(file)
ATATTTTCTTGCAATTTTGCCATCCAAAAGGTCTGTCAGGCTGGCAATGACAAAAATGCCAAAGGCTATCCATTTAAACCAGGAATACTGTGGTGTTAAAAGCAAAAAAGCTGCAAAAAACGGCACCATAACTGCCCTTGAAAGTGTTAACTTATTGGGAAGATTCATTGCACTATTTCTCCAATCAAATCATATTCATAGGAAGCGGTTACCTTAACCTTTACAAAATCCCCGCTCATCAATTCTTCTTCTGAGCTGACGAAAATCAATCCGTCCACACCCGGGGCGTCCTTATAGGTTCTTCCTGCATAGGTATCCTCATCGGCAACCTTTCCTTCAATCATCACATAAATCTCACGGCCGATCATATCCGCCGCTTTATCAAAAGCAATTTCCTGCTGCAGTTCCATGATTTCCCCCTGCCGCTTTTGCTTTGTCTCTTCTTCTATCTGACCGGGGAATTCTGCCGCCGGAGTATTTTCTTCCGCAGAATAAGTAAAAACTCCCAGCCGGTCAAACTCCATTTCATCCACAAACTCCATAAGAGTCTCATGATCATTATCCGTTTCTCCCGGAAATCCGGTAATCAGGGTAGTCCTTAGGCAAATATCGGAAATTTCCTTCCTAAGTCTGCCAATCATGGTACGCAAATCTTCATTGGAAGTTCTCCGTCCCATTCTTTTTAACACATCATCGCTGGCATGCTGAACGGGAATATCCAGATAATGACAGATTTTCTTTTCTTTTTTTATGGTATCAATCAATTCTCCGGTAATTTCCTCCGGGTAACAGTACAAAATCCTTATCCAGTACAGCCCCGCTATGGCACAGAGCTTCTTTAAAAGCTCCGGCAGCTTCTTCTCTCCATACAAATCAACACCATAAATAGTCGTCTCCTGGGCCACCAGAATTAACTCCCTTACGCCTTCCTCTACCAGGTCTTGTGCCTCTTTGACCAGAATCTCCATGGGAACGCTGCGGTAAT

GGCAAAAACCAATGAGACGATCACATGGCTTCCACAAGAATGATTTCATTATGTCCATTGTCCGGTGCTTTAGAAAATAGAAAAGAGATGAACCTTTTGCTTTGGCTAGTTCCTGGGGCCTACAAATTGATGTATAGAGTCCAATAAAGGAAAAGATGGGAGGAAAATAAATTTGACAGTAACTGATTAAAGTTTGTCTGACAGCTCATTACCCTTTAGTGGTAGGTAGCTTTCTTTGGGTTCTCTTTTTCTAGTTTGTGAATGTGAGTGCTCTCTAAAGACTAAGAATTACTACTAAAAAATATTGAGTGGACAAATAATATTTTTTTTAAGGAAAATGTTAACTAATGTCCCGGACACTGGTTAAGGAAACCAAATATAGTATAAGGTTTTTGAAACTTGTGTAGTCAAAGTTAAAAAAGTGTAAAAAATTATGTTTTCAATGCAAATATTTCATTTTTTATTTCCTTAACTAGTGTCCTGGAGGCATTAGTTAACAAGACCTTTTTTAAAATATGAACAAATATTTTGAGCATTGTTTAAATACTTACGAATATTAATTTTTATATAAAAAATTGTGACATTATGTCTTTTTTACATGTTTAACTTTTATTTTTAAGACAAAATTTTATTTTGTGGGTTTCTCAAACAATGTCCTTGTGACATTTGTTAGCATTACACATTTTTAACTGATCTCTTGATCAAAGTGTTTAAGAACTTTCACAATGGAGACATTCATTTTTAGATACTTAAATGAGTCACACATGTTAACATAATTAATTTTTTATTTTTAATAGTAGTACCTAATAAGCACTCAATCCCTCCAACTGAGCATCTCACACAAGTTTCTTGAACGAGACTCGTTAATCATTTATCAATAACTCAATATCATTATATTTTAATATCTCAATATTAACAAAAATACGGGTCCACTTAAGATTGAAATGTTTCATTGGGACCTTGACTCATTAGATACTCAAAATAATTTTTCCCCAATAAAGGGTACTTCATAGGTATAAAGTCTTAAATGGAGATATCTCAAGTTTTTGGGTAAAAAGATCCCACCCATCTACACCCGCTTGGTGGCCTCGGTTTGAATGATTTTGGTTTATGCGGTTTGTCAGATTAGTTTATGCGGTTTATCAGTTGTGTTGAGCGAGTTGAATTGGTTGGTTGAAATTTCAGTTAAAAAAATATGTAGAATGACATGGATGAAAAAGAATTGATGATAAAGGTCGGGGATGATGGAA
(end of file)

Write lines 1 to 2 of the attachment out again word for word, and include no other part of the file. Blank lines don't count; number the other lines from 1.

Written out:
ATATTTTCTTGCAATTTTGCCATCCAAAAGGTCTGTCAGGCTGGCAATGACAAAAATGCCAAAGGCTATCCATTTAAACCAGGAATACTGTGGTGTTAAAAGCAAAAAAGCTGCAAAAAACGGCACCATAACTGCCCTTGAAAGTGTTAACTTATTGGGAAGATTCATTGCACTATTTCTCCAATCAAATCATATTCATAGGAAGCGGTTACCTTAACCTTTACAAAATCCCCGCTCATCAATTCTTCTTCTGAGCTGACGAAAATCAATCCGTCCACACCCGGGGCGTCCTTATAGGTTCTTCCTGCATAGGTATCCTCATCGGCAACCTTTCCTTCAATCATCACATAAATCTCACGGCCGATCATATCCGCCGCTTTATCAAAAGCAATTTCCTGCTGCAGTTCCATGATTTCCCCCTGCCGCTTTTGCTTTGTCTCTTCTTCTATCTGACCGGGGAATTCTGCCGCCGGAGTATTTTCTTCCGCAGAATAAGTAAAAACTCCCAGCCGGTCAAACTCCATTTCATCCACAAACTCCATAAGAGTCTCATGATCATTATCCGTTTCTCCCGGAAATCCGGTAATCAGGGTAGTCCTTAGGCAAATATCGGAAATTTCCTTCCTAAGTCTGCCAATCATGGTACGCAAATCTTCATTGGAAGTTCTCCGTCCCATTCTTTTTAACACATCATCGCTGGCATGCTGAACGGGAATATCCAGATAATGACAGATTTTCTTTTCTTTTTTTATGGTATCAATCAATTCTCCGGTAATTTCCTCCGGGTAACAGTACAAAATCCTTATCCAGTACAGCCCCGCTATGGCACAGAGCTTCTTTAAAAGCTCCGGCAGCTTCTTCTCTCCATACAAATCAACACCATAAATAGTCGTCTCCTGGGCCACCAGAATTAACTCCCTTACGCCTTCCTCTACCAGGTCTTGTGCCTCTTTGACCAGAATCTCCATGGGAACGCTGCGGTAAT

GGCAAAAACCAATGAGACGATCACATGGCTTCCACAAGAATGATTTCATTATGTCCATTGTCCGGTGCTTTAGAAAATAGAAAAGAGATGAACCTTTTGCTTTGGCTAGTTCCTGGGGCCTACAAATTGATGTATAGAGTCCAATAAAGGAAAAGATGGGAGGAAAATAAATTTGACAGTAACTGATTAAAGTTTGTCTGACAGCTCATTACCCTTTAGTGGTAGGTAGCTTTCTTTGGGTTCTCTTTTTCTAGTTTGTGAATGTGAGTGCTCTCTAAAGACTAAGAATTACTACTAAAAAATATTGAGTGGACAAATAATATTTTTTTTAAGGAAAATGTTAACTAATGTCCCGGACACTGGTTAAGGAAACCAAATATAGTATAAGGTTTTTGAAACTTGTGTAGTCAAAGTTAAAAAAGTGTAAAAAATTATGTTTTCAATGCAAATATTTCATTTTTTATTTCCTTAACTAGTGTCCTGGAGGCATTAGTTAACAAGACCTTTTTTAAAATATGAACAAATATTTTGAGCATTGTTTAAATACTTACGAATATTAATTTTTATATAAAAAATTGTGACATTATGTCTTTTTTACATGTTTAACTTTTATTTTTAAGACAAAATTTTATTTTGTGGGTTTCTCAAACAATGTCCTTGTGACATTTGTTAGCATTACACATTTTTAACTGATCTCTTGATCAAAGTGTTTAAGAACTTTCACAATGGAGACATTCATTTTTAGATACTTAAATGAGTCACACATGTTAACATAATTAATTTTTTATTTTTAATAGTAGTACCTAATAAGCACTCAATCCCTCCAACTGAGCATCTCACACAAGTTTCTTGAACGAGACTCGTTAATCATTTATCAATAACTCAATATCATTATATTTTAATATCTCAATATTAACAAAAATACGGGTCCACTTAAGATTGAAATGTTTCATTGGGACCTTGACTCATTAGATACTCAAAATAATTTTTCCCCAATAAAGGGTACTTCATAGGTATAAAGTCTTAAATGGAGATATCTCAAGTTTTTGGGTAAAAAGATCCCACCCATCTACACCCGCTTGGTGGCCTCGGTTTGAATGATTTTGGTTTATGCGGTTTGTCAGATTAGTTTATGCGGTTTATCAGTTGTGTTGAGCGAGTTGAATTGGTTGGTTGAAATTTCAGTTAAAAAAATATGTAGAATGACATGGATGAAAAAGAATTGATGATAAAGGTCGGGGATGATGGAA